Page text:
Have a long flight to your travel destination? For many of us, air traveling is stressful to begin with. From waiting in long queues at check-in and security and immigration gates to changing time zones, weather conditions and unreliable food stops, air travel can bring out the worst even in the best of us gerd.
If you are like many flyers, you pop a chewing gum in your mouth to prevent blocked ears, and you ask for a soda so you can relax and settle down into your seat. Right? Well, you’ve just set yourself up for heartburn.
Carbonated drinks are your worst enemy on a long flight. All that fizz will only make you feel bloated and result in unwanted belching because altitude causes gas in your stomach to expand, adding to your discomfort. Chewing gum may help your ears pop, but it also makes you swallow more air, which also causes gastrointestinal distress (the only exception is chewing sugar-free gum). You’re better off asking the flight attendant for ear plugs and a glass of water.
Wear loose, comfortable clothing. Avoid pants with a restrictive waistband, as these exert extra pressure on the stomach and can cause stomach acid to rise through the esophagus.
Leave early from home to give yourself sufficient time to get to the airport and through security without feeling rushed. The rush can cause stress and bring about symptoms of heartburn.
Don’t fasten your seat belt too tightly. The belt should be snug but comfortable. If it’s too tight across your belly and chest, loosen it.
Air travel can dehydrate you because of the low humidity in the cabin. Drink plain water and avoid carbonated beverages and beer. If you’re drinking juice, avoid any citrus juice, as these can trigger heartburn. Apple juice is a good option.
While you may be stuck with airline food on the plane, avoid any of your heartburn triggers, especially foods that cause gas and bloating. Steer clear of broccoli, cabbage, cauliflower and baked beans. In fact, it’s best to avoid all raw veggies and eat only cooked foods.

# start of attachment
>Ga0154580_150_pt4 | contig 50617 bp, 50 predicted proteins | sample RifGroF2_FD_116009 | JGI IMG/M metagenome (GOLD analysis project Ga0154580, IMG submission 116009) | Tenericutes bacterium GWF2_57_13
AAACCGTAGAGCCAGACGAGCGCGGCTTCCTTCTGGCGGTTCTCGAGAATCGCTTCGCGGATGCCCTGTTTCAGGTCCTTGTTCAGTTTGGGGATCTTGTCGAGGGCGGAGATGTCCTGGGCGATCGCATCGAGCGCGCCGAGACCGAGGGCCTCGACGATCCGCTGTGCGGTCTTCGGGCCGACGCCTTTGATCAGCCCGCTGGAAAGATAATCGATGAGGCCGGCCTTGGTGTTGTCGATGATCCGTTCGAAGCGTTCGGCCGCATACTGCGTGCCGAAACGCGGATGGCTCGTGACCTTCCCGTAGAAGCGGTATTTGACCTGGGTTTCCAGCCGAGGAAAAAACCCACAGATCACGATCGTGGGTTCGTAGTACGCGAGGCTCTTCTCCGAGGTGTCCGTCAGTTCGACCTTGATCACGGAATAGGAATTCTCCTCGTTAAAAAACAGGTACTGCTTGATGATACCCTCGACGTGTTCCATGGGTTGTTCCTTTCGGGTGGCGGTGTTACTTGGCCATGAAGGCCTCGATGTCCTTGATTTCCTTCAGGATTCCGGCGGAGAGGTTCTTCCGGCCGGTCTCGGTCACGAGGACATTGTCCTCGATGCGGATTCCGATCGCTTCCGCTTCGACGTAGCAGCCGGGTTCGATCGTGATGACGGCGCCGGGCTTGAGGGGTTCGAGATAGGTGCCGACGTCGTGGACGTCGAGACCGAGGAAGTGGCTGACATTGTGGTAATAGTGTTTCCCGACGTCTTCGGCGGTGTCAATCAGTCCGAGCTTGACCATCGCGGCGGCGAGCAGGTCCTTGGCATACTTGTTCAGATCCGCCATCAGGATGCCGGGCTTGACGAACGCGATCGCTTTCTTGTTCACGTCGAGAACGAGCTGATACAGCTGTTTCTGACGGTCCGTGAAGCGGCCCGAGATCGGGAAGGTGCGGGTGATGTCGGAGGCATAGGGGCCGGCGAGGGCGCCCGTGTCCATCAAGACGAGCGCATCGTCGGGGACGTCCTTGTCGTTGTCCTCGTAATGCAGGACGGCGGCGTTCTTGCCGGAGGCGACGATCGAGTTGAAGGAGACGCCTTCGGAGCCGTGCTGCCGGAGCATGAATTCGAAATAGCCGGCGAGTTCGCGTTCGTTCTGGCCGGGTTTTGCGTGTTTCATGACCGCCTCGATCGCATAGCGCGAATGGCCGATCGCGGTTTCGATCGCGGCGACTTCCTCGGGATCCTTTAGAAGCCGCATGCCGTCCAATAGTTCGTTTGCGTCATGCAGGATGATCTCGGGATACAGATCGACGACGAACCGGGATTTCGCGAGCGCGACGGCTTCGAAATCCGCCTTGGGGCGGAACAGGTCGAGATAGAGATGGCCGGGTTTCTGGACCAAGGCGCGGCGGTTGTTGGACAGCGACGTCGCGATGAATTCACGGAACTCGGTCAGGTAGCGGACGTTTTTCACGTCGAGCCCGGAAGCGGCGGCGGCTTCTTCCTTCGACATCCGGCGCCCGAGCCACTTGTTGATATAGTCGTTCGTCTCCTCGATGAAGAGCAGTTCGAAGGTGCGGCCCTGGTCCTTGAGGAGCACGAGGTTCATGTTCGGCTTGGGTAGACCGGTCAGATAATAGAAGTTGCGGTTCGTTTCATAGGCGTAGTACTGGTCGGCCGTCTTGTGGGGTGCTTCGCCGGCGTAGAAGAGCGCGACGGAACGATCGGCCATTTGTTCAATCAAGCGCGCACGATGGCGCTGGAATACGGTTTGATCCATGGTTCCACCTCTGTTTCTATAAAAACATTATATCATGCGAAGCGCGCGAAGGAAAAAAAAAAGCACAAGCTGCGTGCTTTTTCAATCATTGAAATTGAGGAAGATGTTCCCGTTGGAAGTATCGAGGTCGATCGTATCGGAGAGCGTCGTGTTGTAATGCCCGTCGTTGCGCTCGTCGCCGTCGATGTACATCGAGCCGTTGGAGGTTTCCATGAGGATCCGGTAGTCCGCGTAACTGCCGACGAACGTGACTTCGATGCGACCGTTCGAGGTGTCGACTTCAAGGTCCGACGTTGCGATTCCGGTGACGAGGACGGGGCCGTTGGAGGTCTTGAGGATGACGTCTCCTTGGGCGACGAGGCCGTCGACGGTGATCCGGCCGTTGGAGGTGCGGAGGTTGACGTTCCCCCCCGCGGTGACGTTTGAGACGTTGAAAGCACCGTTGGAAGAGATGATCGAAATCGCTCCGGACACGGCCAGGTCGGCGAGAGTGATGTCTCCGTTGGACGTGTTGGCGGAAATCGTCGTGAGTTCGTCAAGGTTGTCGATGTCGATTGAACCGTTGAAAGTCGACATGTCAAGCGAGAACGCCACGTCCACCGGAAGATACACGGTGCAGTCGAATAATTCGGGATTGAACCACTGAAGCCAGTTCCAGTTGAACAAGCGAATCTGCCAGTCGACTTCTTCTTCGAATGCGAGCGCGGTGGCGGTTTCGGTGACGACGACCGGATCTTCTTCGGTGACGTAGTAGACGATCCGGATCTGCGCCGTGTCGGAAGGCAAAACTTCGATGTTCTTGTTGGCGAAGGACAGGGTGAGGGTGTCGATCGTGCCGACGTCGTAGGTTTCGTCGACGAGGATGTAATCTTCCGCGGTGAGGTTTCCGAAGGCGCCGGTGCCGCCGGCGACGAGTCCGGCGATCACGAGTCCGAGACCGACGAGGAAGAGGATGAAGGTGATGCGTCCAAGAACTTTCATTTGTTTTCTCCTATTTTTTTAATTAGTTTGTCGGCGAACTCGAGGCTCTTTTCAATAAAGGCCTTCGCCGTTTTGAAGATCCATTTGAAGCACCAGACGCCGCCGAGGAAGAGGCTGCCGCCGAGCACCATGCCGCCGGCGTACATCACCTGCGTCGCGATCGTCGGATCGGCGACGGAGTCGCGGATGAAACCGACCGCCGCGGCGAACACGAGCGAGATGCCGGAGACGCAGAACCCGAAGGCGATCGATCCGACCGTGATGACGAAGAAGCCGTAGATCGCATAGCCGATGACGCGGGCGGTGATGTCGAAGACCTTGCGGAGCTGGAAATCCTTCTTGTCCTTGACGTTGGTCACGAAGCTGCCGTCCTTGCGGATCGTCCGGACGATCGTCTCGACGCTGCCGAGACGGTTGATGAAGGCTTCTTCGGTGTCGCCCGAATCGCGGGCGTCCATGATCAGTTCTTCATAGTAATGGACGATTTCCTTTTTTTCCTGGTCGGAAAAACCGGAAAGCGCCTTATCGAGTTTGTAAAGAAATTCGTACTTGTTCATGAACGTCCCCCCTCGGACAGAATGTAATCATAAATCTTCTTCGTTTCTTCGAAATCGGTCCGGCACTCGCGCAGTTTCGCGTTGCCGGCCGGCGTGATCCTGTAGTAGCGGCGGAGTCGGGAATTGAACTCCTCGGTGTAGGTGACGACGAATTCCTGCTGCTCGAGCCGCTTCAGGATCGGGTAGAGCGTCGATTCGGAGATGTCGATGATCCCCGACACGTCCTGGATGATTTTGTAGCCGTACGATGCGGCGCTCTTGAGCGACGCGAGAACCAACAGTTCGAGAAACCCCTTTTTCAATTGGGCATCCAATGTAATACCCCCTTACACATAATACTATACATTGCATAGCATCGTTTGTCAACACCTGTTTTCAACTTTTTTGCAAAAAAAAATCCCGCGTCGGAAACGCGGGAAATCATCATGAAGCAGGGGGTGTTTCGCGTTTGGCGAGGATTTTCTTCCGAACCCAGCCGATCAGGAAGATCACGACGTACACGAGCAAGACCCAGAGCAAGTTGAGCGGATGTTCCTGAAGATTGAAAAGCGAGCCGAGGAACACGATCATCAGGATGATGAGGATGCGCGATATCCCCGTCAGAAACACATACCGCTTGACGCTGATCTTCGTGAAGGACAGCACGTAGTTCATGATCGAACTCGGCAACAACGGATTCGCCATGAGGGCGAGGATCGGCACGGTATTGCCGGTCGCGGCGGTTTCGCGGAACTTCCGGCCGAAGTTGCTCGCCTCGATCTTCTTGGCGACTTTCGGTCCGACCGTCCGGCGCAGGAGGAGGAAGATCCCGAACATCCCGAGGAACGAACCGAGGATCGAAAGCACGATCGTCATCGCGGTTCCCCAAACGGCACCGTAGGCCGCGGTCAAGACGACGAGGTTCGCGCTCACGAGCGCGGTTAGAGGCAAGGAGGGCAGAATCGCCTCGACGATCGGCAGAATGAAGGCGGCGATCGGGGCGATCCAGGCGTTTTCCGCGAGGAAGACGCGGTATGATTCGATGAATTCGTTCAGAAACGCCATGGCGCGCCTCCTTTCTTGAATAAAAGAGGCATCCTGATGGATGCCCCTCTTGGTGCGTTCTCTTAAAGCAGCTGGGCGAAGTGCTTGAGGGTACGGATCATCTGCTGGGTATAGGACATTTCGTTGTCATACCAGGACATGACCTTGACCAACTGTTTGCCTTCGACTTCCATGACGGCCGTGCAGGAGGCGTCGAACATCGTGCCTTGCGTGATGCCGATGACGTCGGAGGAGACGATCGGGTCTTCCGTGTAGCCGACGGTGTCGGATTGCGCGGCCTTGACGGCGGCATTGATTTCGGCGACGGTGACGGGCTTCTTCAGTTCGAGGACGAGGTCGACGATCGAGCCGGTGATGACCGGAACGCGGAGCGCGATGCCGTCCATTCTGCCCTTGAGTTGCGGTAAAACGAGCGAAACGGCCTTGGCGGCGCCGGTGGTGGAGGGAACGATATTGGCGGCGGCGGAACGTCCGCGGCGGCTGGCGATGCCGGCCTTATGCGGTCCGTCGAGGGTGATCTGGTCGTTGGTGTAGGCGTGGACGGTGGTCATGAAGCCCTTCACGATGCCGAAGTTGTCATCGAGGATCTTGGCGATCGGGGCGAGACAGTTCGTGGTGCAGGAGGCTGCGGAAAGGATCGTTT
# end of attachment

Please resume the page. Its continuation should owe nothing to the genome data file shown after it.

Avoid chewing gum and hard candies. To be on the safer side, its best to carry your own snacks on flights. Single-serving packs of GERD-friendly snacks are easy to carry in Ziploc packs, and will keep you comfortable throughout your flight. Remember, missing meals and staying hungry also exacerbates acid reflux symptoms.
Eat slowly. Drinking and eating too quickly will exert extra pressure on your stomach.
If you’re on a short flight, it may be better to eat a GERD-friendly meal before you board your flight or after you land at your destination.
Forgot to pack your own snacks? Limit your intake of fatty foods, salty snacks and alcohol. Request for a cup of green tea that helps stimulate digestive enzymes instead.
Once the flight is in the air, try to walk around a little. This is more important for long flights where you’re crossing through time zones.
Jet lag and sleep deprivation on an overnight flight can also bring on heartburn. Try some natural sleep remedies, so that you can get some sleep on the plane. Remember to ask for extra pillows so that your head is propped up.
Air travel can be stressful, especially if you have to deal with missed connections or lost luggage. Be prepared. Keep a change of clothes and your essentials in your carry-on case, along with your heartburn medication.